Councillors, officers and members of the public took part in an informal poll over the last 10 days in a bid to establish which digital communication channels are the most effective during special and specific situations e.g. school closures due to snow.
The exact question was;
It’s now December and icy roads, closed schools and uncollected bins tend to dominate local government over the coming months. Residents rush to council websites seeking to report problems and find information. Increasingly, there is an expectation for this data to be real time. So what should councils be doing?
Imagine you a council officer with responsibility for updating residents, media, voluntary organisations and private sector companies during these special situations. Which tools do you think are most effective?
The nature of “effective” was left deliberately undefined. Some people may have judged a tool in terms of simple numbers of receivers, speed of update and/or cost.
The results are in the graph below. The scores are out of 10 on a scale of ‘no use at all’ (0) to very effective (10).
- “The quality of the information is most important as it’s the one time of year when people will actively seek information from us”, said one participant. I couldn’t agree more
- The council website remains the most significant digital space for a local authority, scoring 8.29 out of 10. Many participants in the survey noted how this should be the ‘home’ from which all other digital channels should be signposted to, and syndicate from through RSS. This means
- The council website homepage is updated
- Residents and journalists who have subscribed via email (7.1/10) receive an automated notification
- This same notification automatically updates Twitter, Facebook and any other channels being used
- People start sharing this information with each other
The main aim of this is to alleviate pressure on contact centres responsible for keeping people up to date with the latest information. The potential for monetary savings here is massive. According to SOCITM, every telephone call costs £5, every web based interaction is just 17p.
- Many noted that these automated feeds mean there is ‘one version of the truth’ – again cutting down on the likelihood of confused or frustrated residents (and journalists) opting to call the contact centre.
- Whilst many people opted for the dedicated Twitter stream – there were a large number of anti-Twitter comments, as one person said, “setting up new dedicated ones means you have to get new followers” – this requires added workload for the contact centres. For smaller councils, this may be particularly difficult to achieve. A solution to this may be found in an example from Coventry who are using their main council Facebook and Twitter accounts as these have already amassed a strong following. However, it is also worth noting here that only about 1% of the population is seeking to follow their local authority through Twitter – see our recent report Going where the eyeballs are for more on where people are connecting online.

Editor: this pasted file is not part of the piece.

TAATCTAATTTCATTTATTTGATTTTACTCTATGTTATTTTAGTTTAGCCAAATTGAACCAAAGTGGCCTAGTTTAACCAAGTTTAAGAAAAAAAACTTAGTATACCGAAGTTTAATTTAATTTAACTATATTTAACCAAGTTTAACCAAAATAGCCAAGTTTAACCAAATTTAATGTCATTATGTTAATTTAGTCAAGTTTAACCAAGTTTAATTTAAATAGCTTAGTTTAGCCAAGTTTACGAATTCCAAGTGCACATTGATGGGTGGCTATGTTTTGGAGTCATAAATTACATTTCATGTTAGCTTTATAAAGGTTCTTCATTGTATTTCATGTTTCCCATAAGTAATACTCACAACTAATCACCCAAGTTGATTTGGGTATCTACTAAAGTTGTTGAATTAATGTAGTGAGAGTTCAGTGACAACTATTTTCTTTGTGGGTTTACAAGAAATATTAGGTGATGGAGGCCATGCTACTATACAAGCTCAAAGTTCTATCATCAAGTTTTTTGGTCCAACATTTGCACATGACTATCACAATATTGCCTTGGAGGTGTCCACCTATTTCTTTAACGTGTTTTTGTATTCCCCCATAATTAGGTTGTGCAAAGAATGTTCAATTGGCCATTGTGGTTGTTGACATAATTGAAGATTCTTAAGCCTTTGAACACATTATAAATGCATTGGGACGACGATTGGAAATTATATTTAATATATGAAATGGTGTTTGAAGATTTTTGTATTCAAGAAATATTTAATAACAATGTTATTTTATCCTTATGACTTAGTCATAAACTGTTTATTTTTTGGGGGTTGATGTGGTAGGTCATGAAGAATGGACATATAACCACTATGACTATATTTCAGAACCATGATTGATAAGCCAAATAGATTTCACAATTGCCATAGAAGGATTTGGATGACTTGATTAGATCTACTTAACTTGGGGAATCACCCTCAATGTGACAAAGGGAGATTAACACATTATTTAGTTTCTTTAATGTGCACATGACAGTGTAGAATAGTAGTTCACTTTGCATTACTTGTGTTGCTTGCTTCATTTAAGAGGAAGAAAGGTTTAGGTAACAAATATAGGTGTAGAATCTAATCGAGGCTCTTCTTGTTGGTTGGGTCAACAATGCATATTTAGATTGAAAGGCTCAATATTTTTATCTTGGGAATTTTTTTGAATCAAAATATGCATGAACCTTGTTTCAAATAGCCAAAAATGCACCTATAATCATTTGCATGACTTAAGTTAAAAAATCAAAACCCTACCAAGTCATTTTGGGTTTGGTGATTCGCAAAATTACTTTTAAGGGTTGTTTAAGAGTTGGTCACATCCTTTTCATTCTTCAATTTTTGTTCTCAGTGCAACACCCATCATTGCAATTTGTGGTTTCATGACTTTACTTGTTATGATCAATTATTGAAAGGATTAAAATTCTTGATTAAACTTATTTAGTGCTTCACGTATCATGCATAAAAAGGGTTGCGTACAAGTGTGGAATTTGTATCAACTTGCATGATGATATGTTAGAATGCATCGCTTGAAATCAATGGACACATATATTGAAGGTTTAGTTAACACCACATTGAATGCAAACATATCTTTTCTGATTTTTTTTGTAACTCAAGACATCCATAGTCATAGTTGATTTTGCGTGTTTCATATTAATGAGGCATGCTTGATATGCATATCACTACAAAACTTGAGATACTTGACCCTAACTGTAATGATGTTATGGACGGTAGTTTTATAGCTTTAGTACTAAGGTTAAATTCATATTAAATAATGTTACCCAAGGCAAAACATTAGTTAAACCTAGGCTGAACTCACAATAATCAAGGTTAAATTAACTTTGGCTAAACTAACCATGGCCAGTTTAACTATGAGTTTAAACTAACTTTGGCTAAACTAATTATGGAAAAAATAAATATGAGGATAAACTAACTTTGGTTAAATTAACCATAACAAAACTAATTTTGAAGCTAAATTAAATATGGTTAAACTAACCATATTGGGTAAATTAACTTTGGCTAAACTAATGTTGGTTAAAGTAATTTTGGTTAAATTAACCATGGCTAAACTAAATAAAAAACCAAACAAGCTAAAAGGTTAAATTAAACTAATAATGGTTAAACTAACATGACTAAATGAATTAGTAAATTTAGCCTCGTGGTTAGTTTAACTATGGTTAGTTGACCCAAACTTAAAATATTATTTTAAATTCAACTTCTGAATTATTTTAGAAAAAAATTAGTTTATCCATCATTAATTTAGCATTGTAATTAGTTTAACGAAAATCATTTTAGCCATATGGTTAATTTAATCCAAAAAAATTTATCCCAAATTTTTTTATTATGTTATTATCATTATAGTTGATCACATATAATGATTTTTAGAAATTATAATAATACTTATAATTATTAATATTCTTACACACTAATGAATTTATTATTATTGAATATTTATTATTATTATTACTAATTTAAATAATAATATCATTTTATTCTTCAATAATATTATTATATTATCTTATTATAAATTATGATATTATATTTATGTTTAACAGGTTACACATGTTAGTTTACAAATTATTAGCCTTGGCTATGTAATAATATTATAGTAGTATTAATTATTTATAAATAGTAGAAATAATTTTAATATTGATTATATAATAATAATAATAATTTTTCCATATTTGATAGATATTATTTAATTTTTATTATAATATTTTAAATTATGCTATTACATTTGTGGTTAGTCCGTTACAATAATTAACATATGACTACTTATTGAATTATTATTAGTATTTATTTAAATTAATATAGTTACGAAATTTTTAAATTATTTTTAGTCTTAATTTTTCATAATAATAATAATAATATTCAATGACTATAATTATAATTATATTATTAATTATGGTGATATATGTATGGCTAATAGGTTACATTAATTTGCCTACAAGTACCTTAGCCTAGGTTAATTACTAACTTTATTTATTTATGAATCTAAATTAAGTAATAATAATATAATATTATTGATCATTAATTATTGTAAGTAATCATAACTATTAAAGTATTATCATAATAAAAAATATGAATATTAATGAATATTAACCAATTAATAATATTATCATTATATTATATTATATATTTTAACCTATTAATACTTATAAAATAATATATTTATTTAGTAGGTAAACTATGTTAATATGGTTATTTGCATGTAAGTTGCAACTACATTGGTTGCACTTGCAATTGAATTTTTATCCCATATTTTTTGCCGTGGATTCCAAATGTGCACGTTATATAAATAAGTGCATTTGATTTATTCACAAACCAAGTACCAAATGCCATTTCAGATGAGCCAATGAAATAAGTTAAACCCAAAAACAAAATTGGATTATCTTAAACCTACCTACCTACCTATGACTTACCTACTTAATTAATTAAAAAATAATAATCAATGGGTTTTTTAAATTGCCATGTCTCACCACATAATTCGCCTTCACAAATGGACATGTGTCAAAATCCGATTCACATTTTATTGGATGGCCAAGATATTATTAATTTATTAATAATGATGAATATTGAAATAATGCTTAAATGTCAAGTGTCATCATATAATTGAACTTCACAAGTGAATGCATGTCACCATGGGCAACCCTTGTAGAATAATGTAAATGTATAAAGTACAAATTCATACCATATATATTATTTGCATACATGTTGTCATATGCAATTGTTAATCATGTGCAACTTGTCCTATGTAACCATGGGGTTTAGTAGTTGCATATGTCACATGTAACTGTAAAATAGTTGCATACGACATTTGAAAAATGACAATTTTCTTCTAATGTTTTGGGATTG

- Using real spaces – one of the options I forgot to mention – like information boards in libraries and outside schools. City of Edinburgh Council reported they were doing this. This is also necessary as we remember that there remain 9m people in the country without broadband internet connections – see more on the digital divide and what your authority can do about it here.
- There is much pressure on resource that is preventing many people from turning ideas into practical services. A leading example of how to negate this though is the #wmgrit project. Driving 40 miles through the West Midlands can take you through seven council areas so Birmingham, Walsall, Dudley, Sandwell, Coventry, Wolverhampton, Shropshire, Staffordshire and Solihull – as well as the Highways Agency – have teamed up to pool all road updates together (using CoverItLive) to give local people a fuller sense of what is going on.
- Local bloggers (6.05/10) and community forums (6.68/10) are seen as a reasonably effective resource to distribute information– not scoring as highly as ‘traditional’ journalists or media spaces (7.9/10) but still significant – and a value I believe we will see grow over coming years. See Networked Neighbourhoods recent research for more on the citizen-led spaces and how councils should engage with them.
Whilst the above results are rather unscientific – they are revealing none the less. If nothing else, it further proves that there is no one-size-fits all model to local government communications.
This shows that communication strategies must be controlled yes, but have a necessary chaotic element at the same time in order to best respond to the special and specific. We must take an agile approach and reflect the multimedia use – or digital ecosystem – of the local community and the services the council provides.
What do you think? Please leave your thoughts below or send me an email on email@example.com